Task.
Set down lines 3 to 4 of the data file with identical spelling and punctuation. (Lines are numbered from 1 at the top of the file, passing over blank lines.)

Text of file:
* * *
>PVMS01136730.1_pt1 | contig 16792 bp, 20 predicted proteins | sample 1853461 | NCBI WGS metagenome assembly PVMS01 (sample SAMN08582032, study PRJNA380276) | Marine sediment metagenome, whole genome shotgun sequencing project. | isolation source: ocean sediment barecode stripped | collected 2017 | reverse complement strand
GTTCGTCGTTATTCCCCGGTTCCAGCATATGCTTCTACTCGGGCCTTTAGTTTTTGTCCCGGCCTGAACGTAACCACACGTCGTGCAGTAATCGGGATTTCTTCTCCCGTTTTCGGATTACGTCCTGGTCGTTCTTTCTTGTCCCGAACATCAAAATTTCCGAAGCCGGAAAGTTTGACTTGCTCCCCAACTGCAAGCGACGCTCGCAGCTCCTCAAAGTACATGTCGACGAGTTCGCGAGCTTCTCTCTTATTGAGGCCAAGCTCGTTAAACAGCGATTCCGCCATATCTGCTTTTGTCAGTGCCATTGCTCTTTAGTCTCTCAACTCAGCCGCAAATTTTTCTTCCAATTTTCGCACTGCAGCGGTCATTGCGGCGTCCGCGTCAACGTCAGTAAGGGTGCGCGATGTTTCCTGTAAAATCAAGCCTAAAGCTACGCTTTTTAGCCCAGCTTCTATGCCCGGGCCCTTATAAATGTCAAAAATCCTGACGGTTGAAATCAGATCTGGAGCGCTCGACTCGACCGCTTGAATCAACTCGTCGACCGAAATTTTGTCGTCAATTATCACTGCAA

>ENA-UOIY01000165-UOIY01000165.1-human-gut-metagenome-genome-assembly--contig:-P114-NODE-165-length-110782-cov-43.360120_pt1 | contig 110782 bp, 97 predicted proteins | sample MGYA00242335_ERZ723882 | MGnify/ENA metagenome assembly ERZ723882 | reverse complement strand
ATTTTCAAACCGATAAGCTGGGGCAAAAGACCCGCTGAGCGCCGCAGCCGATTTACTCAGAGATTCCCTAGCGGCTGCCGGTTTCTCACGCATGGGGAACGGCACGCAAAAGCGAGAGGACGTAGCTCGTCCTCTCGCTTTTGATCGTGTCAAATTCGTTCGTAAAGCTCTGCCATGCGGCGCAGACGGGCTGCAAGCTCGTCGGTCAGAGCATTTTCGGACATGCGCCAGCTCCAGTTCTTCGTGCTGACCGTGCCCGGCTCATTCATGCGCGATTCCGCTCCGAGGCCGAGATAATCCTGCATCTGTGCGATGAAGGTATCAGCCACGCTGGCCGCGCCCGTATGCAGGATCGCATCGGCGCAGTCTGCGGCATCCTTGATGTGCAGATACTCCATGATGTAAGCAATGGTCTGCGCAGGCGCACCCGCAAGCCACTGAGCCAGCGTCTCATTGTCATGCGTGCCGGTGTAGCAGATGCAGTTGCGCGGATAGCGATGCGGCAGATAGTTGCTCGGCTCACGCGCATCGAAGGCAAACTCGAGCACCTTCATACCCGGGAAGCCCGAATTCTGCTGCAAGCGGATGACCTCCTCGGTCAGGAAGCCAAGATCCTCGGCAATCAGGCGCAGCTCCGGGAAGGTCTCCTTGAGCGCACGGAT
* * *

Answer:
>ENA-UOIY01000165-UOIY01000165.1-human-gut-metagenome-genome-assembly--contig:-P114-NODE-165-length-110782-cov-43.360120_pt1 | contig 110782 bp, 97 predicted proteins | sample MGYA00242335_ERZ723882 | MGnify/ENA metagenome assembly ERZ723882 | reverse complement strand
ATTTTCAAACCGATAAGCTGGGGCAAAAGACCCGCTGAGCGCCGCAGCCGATTTACTCAGAGATTCCCTAGCGGCTGCCGGTTTCTCACGCATGGGGAACGGCACGCAAAAGCGAGAGGACGTAGCTCGTCCTCTCGCTTTTGATCGTGTCAAATTCGTTCGTAAAGCTCTGCCATGCGGCGCAGACGGGCTGCAAGCTCGTCGGTCAGAGCATTTTCGGACATGCGCCAGCTCCAGTTCTTCGTGCTGACCGTGCCCGGCTCATTCATGCGCGATTCCGCTCCGAGGCCGAGATAATCCTGCATCTGTGCGATGAAGGTATCAGCCACGCTGGCCGCGCCCGTATGCAGGATCGCATCGGCGCAGTCTGCGGCATCCTTGATGTGCAGATACTCCATGATGTAAGCAATGGTCTGCGCAGGCGCACCCGCAAGCCACTGAGCCAGCGTCTCATTGTCATGCGTGCCGGTGTAGCAGATGCAGTTGCGCGGATAGCGATGCGGCAGATAGTTGCTCGGCTCACGCGCATCGAAGGCAAACTCGAGCACCTTCATACCCGGGAAGCCCGAATTCTGCTGCAAGCGGATGACCTCCTCGGTCAGGAAGCCAAGATCCTCGGCAATCAGGCGCAGCTCCGGGAAGGTCTCCTTGAGCGCACGGAT